Although specifics have not yet been revealed, the recent attacks in Barcelona and San Diego appear to be targeted. Perhaps the inadvertent success of last year’s ransomware campaign inspired attackers to pursue the maritime sector specifically. Disruptions to Operational Technology can be highly detrimental to the maritime sector – these systems oversee critical port and ship systems. Any compromise could inflict reputational harm, significant financial losses, and physical damage. That we would see ransomware attacks specifically targeting ports was foreseeable. Many in the industry have been expecting and preparing for such an eventuality over the last 12 months. Now that attackers are actively targeting them, the protection of OT systems has become critical.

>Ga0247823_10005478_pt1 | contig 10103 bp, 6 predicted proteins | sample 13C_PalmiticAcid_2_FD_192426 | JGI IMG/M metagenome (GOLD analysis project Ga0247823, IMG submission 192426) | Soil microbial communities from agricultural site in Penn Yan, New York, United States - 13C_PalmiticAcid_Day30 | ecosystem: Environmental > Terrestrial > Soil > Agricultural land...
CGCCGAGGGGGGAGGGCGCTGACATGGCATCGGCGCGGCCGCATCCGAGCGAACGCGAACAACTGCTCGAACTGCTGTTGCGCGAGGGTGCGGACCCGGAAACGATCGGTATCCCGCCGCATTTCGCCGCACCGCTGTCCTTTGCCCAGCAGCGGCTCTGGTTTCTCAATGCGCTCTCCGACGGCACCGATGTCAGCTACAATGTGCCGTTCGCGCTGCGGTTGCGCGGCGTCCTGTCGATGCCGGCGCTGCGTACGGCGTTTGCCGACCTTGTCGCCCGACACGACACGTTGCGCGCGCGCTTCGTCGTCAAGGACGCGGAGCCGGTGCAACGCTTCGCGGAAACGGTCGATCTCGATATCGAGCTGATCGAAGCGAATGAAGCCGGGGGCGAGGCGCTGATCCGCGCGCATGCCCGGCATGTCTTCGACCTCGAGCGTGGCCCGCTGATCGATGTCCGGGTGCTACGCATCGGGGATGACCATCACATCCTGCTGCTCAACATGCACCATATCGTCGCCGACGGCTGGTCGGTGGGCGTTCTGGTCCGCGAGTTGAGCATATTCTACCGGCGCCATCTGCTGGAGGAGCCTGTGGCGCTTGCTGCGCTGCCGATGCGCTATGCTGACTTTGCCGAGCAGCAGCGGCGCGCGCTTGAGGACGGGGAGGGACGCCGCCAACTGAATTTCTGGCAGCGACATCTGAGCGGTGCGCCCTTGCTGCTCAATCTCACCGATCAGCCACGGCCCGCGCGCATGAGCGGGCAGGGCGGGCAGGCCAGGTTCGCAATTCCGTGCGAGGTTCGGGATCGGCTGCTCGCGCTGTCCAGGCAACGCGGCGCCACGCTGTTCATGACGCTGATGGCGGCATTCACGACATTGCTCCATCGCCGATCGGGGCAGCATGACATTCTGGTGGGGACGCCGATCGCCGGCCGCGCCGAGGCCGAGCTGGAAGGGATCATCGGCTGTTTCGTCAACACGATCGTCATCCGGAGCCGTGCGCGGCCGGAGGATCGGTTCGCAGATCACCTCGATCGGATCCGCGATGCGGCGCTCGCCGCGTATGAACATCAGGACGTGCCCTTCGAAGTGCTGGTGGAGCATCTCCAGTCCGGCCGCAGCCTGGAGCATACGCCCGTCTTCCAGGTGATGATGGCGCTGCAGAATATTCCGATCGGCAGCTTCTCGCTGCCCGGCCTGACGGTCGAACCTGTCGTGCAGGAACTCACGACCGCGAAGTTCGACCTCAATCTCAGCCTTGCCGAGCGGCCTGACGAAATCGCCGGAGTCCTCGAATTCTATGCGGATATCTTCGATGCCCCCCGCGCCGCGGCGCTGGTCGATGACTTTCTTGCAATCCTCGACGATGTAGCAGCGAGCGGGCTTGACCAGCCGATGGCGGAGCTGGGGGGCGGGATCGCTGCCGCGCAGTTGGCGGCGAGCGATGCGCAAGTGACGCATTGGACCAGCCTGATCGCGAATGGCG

Darktrace has deployed AI to a number of companies in the maritime sector to specifically mitigate and defend Operational Technology. These systems are highly customized and bespoke, and therefore unsuitable for the use of off-the-shelf IT solutions. Darktrace’s cyber AI is able to automatically tailor to OT environments and learn a unique sense of ‘self’, regardless of vendor or technology platform.

Our AI is actively defending ports across the world – such as Harwich Haven Authority and Belfast Harbour – and protecting them against both targeted and indiscriminate attacks on their OT and IT systems. Defending these environments requires the ability to protect all technology systems, from the oldest PLCs and SCADA systems, to the newest IoT devices. Whether in the cloud, on a vessel, or on the mainland, Darktrace is able to passively defend your systems and identify cyber-threats in real time, without any impact or disruption.